Judaism is in danger of compromising the core values which have made this religion so resilient and enduring through the millenniums, according to author and NPR commentator Douglas Rushkoff. The strength and longevity of Judaism lies in its original valuesiconoclasm, media literacy, its ability to encourage inquiry instead of obedience. But Rushkoff argues that these values have become dangerously compromised to the point where Judaism is now more concerned with adherence to a righteous path and unquestioning assimilation. Unless the Jewish community restores its emphasis on "inquiry over certainty and fluidity over sanctity," he believes it will be impossible to reach the numerous disaffected Jews who are struggling with the intense and sometimes terrifying challenges of modern life.
As a media watchdog and social commentator, Rushkoff (Coercion: Why We Listen to What They Say) is especially attuned to the negative affects of globalization and media technologies. One of his main gripes is that Judaism is starting to function more like a global corporation. For instance, instead of challenging the market cultures influence over children, "Jewish outreach groups are hiring trend watchers to help them market Judaism to younger audiences," he writes. The good news, notes Rushkoff, is that Judaism also has a "Renaissance Tradition," in which it has faced similar crises in the past and successfully reorganized itself according to its original tenets. He sees the potential for such a Renaissance now, and even offers ideas on how this could come about. With its inflammatory premise and hard hitting message, this book is destined to stir enormous controversy and, ironically, a good deal of inquiry and debate within the Jewish community. --Gail Hudson
From Publishers Weekly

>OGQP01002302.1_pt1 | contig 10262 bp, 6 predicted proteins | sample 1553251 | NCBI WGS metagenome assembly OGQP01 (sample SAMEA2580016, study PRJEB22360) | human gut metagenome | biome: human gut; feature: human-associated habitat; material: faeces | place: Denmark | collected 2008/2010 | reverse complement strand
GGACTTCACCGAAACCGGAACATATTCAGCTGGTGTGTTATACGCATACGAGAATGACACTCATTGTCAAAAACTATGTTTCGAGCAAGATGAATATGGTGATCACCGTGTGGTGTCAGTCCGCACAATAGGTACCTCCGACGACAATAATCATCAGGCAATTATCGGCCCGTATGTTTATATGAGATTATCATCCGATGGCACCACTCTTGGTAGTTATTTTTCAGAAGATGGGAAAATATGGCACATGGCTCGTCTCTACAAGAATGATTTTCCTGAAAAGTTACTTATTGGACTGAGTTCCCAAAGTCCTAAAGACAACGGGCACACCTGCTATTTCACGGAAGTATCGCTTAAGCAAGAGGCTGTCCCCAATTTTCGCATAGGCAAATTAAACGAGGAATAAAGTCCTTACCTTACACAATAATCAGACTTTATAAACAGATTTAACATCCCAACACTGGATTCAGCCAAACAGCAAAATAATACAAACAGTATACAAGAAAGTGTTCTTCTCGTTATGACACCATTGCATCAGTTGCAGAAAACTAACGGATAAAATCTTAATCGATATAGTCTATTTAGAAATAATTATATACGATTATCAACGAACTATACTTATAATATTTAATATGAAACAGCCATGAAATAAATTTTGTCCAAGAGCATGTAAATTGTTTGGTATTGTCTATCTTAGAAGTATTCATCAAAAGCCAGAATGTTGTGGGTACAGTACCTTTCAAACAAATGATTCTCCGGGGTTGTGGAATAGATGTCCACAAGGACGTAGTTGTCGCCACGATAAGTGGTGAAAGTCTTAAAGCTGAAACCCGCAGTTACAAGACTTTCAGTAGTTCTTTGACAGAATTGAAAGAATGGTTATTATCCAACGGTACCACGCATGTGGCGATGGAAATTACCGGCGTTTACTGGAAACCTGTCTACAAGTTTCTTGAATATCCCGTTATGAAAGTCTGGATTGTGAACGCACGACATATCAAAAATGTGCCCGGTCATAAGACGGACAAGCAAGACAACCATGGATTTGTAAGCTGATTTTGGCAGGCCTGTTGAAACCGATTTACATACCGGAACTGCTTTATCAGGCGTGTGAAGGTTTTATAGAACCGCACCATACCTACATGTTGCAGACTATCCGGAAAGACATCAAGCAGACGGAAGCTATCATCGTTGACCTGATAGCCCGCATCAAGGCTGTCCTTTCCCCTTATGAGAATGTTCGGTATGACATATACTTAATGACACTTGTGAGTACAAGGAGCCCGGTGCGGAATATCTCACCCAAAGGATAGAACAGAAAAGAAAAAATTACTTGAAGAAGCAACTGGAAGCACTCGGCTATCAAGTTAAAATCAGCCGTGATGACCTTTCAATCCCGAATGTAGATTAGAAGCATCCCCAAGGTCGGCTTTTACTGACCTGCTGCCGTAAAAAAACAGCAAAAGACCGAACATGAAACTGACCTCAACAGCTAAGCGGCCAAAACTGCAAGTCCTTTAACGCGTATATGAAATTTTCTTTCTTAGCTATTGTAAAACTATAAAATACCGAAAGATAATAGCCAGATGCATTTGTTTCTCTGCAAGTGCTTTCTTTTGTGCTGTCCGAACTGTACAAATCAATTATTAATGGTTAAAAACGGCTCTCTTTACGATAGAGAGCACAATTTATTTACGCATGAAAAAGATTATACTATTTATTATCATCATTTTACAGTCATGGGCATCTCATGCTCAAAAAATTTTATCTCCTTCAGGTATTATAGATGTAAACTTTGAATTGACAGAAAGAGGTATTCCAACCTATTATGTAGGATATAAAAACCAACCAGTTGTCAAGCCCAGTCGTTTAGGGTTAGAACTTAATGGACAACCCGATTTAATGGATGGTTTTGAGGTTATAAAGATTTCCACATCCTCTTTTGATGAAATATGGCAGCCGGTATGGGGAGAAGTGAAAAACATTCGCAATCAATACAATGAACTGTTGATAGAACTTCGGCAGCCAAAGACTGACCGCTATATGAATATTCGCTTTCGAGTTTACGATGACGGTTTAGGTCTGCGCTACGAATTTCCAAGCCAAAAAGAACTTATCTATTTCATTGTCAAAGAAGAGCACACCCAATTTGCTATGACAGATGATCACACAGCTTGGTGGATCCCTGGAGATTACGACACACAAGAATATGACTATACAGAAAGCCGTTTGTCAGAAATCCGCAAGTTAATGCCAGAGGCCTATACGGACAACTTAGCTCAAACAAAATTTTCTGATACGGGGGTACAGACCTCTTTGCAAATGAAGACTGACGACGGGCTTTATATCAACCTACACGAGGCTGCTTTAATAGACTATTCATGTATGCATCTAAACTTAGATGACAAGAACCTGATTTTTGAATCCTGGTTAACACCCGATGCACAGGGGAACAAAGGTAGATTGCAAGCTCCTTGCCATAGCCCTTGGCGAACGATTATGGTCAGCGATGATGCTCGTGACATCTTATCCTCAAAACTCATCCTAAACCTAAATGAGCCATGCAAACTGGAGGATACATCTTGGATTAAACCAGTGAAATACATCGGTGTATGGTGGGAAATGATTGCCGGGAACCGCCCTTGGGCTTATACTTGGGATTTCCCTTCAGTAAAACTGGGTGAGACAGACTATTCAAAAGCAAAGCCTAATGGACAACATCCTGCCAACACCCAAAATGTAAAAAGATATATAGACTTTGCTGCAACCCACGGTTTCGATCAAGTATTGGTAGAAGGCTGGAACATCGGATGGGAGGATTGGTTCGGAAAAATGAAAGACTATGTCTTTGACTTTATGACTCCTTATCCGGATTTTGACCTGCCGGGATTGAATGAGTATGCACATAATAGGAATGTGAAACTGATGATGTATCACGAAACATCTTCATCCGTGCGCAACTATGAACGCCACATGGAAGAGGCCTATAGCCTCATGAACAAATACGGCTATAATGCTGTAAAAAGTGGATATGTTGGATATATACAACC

A self-styled "media theorist and social commentator," Rushkoff has written and lectured extensively about interactive technology. Here he applies Judaism to his questions about the Internet, since "Judaism is a religion dedicated to media literacy." Although he calls himself a "lapsed Jew," he spent a year studying relevant texts, attending synagogue and talking with rabbis and teachers. His findings are set forth in this book, which is, disappointingly, a repetitious and contentious polemic. Rushkoff believes that Judaism is a do-it-yourself religion based on iconoclasm, abstract monotheism and social justice. He examines and re-examines these ideas, commenting on Jewish history in general and American Jewish history in particular. He insists that Jews have to raise questions about Judaism rather than follow synagogues and Jewish organizations in their preoccupation with issues of assimilation and inter-marriage. In addition to criticizing what he calls "institutional Judaism," Rushkoff rails against Jewish mysticism and efforts to reach out to unaffiliated Jews as vain attempts to rescue Judaism from its "cultural sinkhole." He argues for a "renaissance" that would provide an "ethical, intellectual and spiritual template," creating a "dimensional leap"-vague terms that are all overused in this book. He repeatedly asserts that Jewish holidays and rituals are "borrowed and adapted," and that "in Judaism, nothing is sacred," thus opening the door to education and exploration. To facilitate such endeavors, he concludes with a useful discussion of sources for further research.
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